“I remember when… I guess my fans, which is a bit weird to say, were waiting for the album, they were posting saying, ‘We’ve gotta give Sigrid all the time she needs to finish it, we will be here waiting, we’re so excited’ – it was a small thing, but it meant so much to me to see that understanding. It takes time to create something.”
Which brings the whole realm of social media into perspective.
Given that Sigrid is a pop artist with a rising profile, it’s not surprising that she has attracted the attention of many a ‘stan’ – fans with enthusiasm so fervent it arguably borders on unhealthy behaviour, so christened for the infamous Eminem song of the same name – and thus you wonder about her relationship with them.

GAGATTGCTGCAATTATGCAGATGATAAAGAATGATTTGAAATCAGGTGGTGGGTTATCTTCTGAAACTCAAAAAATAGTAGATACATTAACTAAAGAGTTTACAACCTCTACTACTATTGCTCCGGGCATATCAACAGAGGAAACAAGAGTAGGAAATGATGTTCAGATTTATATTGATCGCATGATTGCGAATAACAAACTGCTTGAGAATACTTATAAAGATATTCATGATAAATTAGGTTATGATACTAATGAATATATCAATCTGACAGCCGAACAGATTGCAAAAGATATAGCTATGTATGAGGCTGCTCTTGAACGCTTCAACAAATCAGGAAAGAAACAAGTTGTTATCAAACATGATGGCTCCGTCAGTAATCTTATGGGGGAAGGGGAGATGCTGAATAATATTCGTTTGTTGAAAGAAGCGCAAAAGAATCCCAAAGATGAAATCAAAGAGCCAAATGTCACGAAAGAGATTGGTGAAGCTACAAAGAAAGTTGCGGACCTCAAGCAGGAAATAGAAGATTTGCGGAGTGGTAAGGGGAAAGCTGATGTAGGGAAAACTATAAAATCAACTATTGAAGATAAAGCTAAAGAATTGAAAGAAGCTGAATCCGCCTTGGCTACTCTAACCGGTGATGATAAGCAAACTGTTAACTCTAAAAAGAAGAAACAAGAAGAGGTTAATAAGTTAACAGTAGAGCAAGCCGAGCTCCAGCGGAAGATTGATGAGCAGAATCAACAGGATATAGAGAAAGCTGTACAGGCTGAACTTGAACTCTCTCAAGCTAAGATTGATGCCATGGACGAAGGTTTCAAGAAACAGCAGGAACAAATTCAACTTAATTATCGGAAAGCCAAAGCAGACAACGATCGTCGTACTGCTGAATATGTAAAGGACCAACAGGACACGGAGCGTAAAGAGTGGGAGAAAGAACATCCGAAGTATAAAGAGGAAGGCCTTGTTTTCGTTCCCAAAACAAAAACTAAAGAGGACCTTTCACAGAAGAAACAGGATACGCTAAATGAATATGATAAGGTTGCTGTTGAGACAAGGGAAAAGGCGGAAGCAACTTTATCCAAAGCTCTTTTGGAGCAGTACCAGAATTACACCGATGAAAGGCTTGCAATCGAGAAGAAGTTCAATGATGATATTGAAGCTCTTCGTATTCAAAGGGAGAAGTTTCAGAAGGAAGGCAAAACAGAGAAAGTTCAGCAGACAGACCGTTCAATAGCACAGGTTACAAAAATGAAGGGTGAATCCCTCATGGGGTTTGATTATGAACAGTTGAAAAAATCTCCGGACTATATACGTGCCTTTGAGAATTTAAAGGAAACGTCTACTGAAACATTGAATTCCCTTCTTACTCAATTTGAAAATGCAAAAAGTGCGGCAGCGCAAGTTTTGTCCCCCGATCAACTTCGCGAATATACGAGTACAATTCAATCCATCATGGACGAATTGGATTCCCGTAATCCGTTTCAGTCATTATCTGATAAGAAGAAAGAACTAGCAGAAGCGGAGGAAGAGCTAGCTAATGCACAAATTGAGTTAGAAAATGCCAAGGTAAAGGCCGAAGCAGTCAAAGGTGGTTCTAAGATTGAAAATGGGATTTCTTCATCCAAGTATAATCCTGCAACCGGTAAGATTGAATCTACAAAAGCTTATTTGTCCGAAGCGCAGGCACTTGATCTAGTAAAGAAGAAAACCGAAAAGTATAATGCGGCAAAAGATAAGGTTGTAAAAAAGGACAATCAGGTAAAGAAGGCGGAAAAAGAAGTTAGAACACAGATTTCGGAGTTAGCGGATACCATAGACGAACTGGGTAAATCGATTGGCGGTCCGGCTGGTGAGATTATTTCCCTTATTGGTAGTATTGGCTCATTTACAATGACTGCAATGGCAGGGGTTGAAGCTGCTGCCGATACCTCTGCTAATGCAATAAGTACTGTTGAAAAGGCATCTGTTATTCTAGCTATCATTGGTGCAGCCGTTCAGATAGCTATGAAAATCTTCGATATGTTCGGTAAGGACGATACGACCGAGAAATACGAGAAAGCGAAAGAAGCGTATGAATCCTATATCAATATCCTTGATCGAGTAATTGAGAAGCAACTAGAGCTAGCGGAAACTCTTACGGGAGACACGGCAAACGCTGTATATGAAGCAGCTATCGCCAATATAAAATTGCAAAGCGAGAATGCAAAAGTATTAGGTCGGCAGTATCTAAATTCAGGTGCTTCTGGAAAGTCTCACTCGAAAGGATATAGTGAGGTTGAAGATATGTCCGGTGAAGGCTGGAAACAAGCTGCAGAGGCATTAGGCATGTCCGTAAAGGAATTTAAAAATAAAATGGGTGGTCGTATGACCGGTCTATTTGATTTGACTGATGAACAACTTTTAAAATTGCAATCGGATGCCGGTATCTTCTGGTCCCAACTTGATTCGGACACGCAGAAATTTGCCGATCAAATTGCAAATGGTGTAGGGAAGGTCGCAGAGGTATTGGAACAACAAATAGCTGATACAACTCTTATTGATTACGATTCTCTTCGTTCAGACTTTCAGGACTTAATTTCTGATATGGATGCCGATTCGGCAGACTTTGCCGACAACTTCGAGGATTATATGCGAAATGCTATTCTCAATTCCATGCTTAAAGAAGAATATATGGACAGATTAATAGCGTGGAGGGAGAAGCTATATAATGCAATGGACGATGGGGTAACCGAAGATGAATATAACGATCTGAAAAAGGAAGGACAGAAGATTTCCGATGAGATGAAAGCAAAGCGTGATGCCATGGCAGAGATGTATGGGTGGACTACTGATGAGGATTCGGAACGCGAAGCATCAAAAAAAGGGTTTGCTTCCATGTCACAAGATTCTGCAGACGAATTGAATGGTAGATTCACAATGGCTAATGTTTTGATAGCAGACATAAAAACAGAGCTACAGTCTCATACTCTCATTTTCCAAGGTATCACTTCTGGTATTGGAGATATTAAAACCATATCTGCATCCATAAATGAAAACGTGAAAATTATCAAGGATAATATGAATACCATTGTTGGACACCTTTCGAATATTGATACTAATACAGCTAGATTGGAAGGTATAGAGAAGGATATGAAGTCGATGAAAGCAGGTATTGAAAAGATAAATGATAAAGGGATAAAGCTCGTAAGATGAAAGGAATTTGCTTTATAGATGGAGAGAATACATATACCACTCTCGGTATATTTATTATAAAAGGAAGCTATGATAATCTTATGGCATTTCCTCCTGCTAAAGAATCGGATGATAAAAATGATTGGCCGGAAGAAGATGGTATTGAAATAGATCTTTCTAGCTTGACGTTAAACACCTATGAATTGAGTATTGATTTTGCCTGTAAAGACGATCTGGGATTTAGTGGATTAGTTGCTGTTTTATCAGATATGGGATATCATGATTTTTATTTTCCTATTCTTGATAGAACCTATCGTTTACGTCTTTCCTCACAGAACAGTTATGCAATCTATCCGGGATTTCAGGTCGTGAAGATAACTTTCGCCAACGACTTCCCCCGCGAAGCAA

As indicated above, it seems wholesome enough, very much in-keeping with her overall brand.
“People post a lot,” she offers.
“When someone posts a lot then you look at that and then think, ‘Oh, I should also post a lot’ and then it just builds and builds and builds to a thing where people post all the time. I do like social media in some ways. I’ve got to admit, I love memes. They’re the best.
“There’s one account called Sigrid Memes where this person makes memes out of everything I do, which is great but yeah, sometimes I think social media can be a bit too much. I just log off for a bit. I think that’s healthy for everyone. It’s what everyone says; it’s like a fun place but it can also be quite hard. I’ve been really lucky with the support I get from there.”
As for where Sigrid finds herself as she navigates the complex machinery of the music industry, she underlines how proud she is of everyone involved, not least when it comes to taking care of themselves. What’s more, she seems to welcome the hustle.